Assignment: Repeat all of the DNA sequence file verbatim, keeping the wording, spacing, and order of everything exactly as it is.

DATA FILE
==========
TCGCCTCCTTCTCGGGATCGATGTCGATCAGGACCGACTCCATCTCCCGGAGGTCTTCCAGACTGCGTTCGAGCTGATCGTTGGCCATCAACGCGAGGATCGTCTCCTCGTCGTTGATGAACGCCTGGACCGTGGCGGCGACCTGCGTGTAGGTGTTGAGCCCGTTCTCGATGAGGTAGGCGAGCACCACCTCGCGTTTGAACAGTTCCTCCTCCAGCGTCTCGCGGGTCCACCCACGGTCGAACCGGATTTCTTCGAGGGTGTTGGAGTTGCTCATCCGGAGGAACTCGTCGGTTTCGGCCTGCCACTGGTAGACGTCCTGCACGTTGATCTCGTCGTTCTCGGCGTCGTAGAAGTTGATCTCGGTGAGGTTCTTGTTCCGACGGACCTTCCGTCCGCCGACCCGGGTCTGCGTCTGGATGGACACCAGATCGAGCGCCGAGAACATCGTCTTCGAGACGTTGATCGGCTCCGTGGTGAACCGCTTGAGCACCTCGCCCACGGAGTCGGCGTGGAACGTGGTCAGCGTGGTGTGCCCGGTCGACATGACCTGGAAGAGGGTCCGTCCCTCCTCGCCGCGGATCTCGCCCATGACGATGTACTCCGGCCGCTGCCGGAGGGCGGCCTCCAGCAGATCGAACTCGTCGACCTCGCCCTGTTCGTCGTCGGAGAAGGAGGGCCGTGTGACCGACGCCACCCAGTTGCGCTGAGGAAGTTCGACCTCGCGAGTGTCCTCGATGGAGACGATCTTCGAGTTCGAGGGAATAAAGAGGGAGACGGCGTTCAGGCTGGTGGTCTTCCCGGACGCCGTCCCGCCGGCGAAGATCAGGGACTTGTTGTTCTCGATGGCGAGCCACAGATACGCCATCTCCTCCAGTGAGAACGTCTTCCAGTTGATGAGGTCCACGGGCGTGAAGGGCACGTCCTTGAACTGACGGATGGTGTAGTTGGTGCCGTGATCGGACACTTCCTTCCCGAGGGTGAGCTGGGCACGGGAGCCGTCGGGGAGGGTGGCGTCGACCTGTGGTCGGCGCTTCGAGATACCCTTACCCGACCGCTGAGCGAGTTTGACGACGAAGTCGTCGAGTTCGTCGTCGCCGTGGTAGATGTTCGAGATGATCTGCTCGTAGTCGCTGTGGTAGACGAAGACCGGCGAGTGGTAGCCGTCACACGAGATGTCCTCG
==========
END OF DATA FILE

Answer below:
TCGCCTCCTTCTCGGGATCGATGTCGATCAGGACCGACTCCATCTCCCGGAGGTCTTCCAGACTGCGTTCGAGCTGATCGTTGGCCATCAACGCGAGGATCGTCTCCTCGTCGTTGATGAACGCCTGGACCGTGGCGGCGACCTGCGTGTAGGTGTTGAGCCCGTTCTCGATGAGGTAGGCGAGCACCACCTCGCGTTTGAACAGTTCCTCCTCCAGCGTCTCGCGGGTCCACCCACGGTCGAACCGGATTTCTTCGAGGGTGTTGGAGTTGCTCATCCGGAGGAACTCGTCGGTTTCGGCCTGCCACTGGTAGACGTCCTGCACGTTGATCTCGTCGTTCTCGGCGTCGTAGAAGTTGATCTCGGTGAGGTTCTTGTTCCGACGGACCTTCCGTCCGCCGACCCGGGTCTGCGTCTGGATGGACACCAGATCGAGCGCCGAGAACATCGTCTTCGAGACGTTGATCGGCTCCGTGGTGAACCGCTTGAGCACCTCGCCCACGGAGTCGGCGTGGAACGTGGTCAGCGTGGTGTGCCCGGTCGACATGACCTGGAAGAGGGTCCGTCCCTCCTCGCCGCGGATCTCGCCCATGACGATGTACTCCGGCCGCTGCCGGAGGGCGGCCTCCAGCAGATCGAACTCGTCGACCTCGCCCTGTTCGTCGTCGGAGAAGGAGGGCCGTGTGACCGACGCCACCCAGTTGCGCTGAGGAAGTTCGACCTCGCGAGTGTCCTCGATGGAGACGATCTTCGAGTTCGAGGGAATAAAGAGGGAGACGGCGTTCAGGCTGGTGGTCTTCCCGGACGCCGTCCCGCCGGCGAAGATCAGGGACTTGTTGTTCTCGATGGCGAGCCACAGATACGCCATCTCCTCCAGTGAGAACGTCTTCCAGTTGATGAGGTCCACGGGCGTGAAGGGCACGTCCTTGAACTGACGGATGGTGTAGTTGGTGCCGTGATCGGACACTTCCTTCCCGAGGGTGAGCTGGGCACGGGAGCCGTCGGGGAGGGTGGCGTCGACCTGTGGTCGGCGCTTCGAGATACCCTTACCCGACCGCTGAGCGAGTTTGACGACGAAGTCGTCGAGTTCGTCGTCGCCGTGGTAGATGTTCGAGATGATCTGCTCGTAGTCGCTGTGGTAGACGAAGACCGGCGAGTGGTAGCCGTCACACGAGATGTCCTCG